Working with small farmers around the world, Conflictfood’s fairly-traded hand-picked regional products help strengthen economies and create opportunities for local communities.
Afghanistan, Yemen, Palestine – maybe places we might first associate with military interventions and political instability. On a trip through Afghanistan two years ago, however, Salem El-Mogaddedi and Gernot Würtenberger (then just friends, now business partners too) realised that the lives of many of the local people were in fact dominated by quite other problems. For many small farmers, for example, it’s a constant struggle to earn a livelihood growing and selling anything but opium. The pair came across a self-organised women’s collective that had been able to break away from the opium poppy trade and had chosen to concentrate on a very special and lucrative product: saffron.
Saffron is one of the most precious and expensive spices in their world. Just one gram of the red strands can go for up to 30 euros. One reason for that is the laboriousness of the harvesting process (each saffron blossom holds only a few strands of the spice), but also the many middlemen that it passes through down the supply chain.
El-Mogaddedi and Gernot Würtenberger left Afghanistan in 2015 with two kilos of saffron in their backpacks, determined to do something to help support projects like the all-female saffron collective. That determination led them to found the startup Conflictfood that imports fairly-traded hand-picked food products from crisis regions around the world, working together with the producers within an equal partnership. By increasing sales for local farmers, Conflictfood helps strengthen local economic structures, open new perspectives and set the path for social development. Ultimately, they’re improving quality of life for people in those regions, meaning they’re less likely to feel compelled to leave their homes and seek opportunities elsewhere.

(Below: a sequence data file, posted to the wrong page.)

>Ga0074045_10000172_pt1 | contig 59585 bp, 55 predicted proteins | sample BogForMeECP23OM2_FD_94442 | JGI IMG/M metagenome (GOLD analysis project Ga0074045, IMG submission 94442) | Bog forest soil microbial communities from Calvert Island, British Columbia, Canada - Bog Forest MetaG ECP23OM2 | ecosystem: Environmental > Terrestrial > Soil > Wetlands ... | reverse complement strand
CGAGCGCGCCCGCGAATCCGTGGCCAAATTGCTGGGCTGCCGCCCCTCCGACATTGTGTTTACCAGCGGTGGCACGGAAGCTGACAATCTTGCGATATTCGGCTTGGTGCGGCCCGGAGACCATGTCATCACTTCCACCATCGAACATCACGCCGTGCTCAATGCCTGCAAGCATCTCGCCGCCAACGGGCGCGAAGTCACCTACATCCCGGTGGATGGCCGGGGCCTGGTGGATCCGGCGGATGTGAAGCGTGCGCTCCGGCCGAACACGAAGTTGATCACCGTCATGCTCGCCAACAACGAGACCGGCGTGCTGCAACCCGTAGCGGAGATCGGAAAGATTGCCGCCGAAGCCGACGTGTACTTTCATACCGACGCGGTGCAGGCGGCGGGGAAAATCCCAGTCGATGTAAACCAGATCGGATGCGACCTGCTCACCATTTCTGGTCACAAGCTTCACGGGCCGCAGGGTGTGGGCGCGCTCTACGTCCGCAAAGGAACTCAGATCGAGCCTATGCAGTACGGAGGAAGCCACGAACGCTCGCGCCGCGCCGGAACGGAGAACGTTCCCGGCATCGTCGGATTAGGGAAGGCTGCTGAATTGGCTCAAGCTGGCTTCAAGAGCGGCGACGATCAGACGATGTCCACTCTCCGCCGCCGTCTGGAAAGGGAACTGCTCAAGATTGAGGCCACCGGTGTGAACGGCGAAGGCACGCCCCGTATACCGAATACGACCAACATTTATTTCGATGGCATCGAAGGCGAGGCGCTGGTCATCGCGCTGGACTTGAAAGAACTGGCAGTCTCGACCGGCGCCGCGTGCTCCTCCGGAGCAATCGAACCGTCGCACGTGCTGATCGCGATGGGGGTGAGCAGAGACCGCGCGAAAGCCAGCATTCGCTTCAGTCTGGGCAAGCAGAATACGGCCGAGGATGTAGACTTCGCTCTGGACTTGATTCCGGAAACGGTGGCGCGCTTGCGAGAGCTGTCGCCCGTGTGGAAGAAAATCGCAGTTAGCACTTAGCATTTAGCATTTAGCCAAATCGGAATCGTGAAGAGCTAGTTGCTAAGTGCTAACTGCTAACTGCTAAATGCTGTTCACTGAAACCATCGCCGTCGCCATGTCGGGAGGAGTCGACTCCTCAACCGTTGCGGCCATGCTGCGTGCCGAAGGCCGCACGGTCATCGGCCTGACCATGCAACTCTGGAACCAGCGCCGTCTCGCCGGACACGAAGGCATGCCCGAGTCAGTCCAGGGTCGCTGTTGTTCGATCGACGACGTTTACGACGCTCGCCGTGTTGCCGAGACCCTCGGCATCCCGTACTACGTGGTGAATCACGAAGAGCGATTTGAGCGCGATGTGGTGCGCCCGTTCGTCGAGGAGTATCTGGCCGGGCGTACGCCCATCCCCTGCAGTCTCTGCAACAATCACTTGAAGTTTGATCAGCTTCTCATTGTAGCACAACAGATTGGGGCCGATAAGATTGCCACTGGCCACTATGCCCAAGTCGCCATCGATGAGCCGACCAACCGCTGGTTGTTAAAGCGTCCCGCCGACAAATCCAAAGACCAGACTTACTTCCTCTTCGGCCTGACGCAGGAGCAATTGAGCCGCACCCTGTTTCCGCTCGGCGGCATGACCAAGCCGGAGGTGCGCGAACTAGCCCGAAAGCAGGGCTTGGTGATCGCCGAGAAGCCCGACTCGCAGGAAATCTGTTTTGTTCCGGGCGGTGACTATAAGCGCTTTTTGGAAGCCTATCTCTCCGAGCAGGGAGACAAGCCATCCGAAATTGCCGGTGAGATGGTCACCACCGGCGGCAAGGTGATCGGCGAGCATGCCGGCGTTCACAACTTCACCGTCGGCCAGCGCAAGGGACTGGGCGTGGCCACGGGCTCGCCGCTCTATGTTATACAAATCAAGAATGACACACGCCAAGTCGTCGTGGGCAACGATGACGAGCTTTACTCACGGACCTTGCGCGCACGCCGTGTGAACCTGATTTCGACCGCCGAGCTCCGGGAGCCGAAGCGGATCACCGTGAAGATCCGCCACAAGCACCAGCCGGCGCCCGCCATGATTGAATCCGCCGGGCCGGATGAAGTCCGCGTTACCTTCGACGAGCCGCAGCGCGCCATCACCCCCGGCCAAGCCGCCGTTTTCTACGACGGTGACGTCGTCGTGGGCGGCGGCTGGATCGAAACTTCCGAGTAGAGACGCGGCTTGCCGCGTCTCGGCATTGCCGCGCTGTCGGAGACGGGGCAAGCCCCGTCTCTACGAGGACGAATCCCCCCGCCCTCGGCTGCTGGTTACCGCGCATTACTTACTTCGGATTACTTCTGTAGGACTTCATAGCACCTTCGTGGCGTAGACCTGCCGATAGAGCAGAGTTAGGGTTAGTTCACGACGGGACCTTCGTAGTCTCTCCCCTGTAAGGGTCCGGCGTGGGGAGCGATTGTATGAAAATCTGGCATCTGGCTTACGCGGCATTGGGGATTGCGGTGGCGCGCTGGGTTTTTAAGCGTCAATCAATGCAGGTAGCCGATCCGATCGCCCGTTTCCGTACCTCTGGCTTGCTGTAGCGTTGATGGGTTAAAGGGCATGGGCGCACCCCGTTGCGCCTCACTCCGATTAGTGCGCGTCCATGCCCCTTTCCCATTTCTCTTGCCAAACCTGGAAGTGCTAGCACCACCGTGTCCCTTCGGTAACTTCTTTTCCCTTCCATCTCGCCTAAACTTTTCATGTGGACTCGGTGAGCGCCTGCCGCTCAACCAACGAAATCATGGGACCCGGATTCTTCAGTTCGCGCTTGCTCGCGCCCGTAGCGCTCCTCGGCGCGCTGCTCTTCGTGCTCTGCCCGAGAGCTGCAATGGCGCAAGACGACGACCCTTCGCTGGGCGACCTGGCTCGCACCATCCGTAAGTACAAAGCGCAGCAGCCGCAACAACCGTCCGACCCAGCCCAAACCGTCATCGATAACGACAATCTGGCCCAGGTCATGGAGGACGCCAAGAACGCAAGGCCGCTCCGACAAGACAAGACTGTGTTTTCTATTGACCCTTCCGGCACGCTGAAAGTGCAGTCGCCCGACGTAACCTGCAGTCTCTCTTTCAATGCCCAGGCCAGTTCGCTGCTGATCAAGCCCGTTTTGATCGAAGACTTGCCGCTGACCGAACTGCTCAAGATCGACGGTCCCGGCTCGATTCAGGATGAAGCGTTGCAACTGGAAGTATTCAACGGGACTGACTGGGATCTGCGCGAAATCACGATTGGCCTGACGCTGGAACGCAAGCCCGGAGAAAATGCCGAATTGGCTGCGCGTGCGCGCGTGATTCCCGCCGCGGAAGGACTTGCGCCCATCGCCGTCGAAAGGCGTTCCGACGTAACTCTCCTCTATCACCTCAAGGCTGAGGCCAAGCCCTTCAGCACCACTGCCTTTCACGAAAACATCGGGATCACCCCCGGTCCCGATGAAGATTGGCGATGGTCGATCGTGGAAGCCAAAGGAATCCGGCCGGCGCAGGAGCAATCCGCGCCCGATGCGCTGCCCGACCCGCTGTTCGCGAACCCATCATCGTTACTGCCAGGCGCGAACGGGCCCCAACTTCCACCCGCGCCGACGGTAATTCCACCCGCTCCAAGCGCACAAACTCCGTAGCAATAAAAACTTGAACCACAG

Conflictfood – an Online-Shop with a Moral Manifesto
Their first product, the Afghanistan box, doesn’t just contain fair trade saffron, but also recipes and a small newsletter written by the founders with information about the country and the local population – a nice way of raising awareness about the people living in the area where the product comes from.
Their next trip took the two founders to Palestine, where they picked up an ingredient that’s typical for Palestine but practically unheard of in Europe: freekeh. Freekeh is a type of grain that can be cooked similarly to couscous, and has a nutty taste. And there are other products in the pipeline too: next we could see coffee farmers in Yemen, olive producers in Palestine and salt cooperatives in Ethopia all joining Conflictfood.
Keep an eye on their website to see when new products become available in their online shop, and to check out their blog for reports on the latest news and developments from their suppliers and to find out more about their latest products.
Würtenberger ynd El-Mogaddedi aim to work in a way that is socially responsible and sustainable in the long-term, but also financially-viable. To ensure that, they’ve drawn up a manifesto, setting out the concepts that are crucial to the project:
- Direct Trade
- The Best From Every Region
- Responsibility for Sustainability
- Total Transparency
- Telling the Different Stories
- Investing in Education
- The Joy of Pleasure
And what has all that got to do with education? Well, the project aims to initiate longterm social change, stating on their website: “We’re convinced that education is a major key to peace. A part of the selling price of each product goes to social and educational projects in the country of origin, which we chose carefully. These are visited by us personally and the cash flow is documented transparently on our website.”
And sustainability back home is writ large here too: products ordered from their website are packaged by people with disabilities in the Kreuzberg district of Berlin, where Conflictfood is based.
This article is a translation by Marisa Pettit of the original which first appeared on RESET’s German-language site.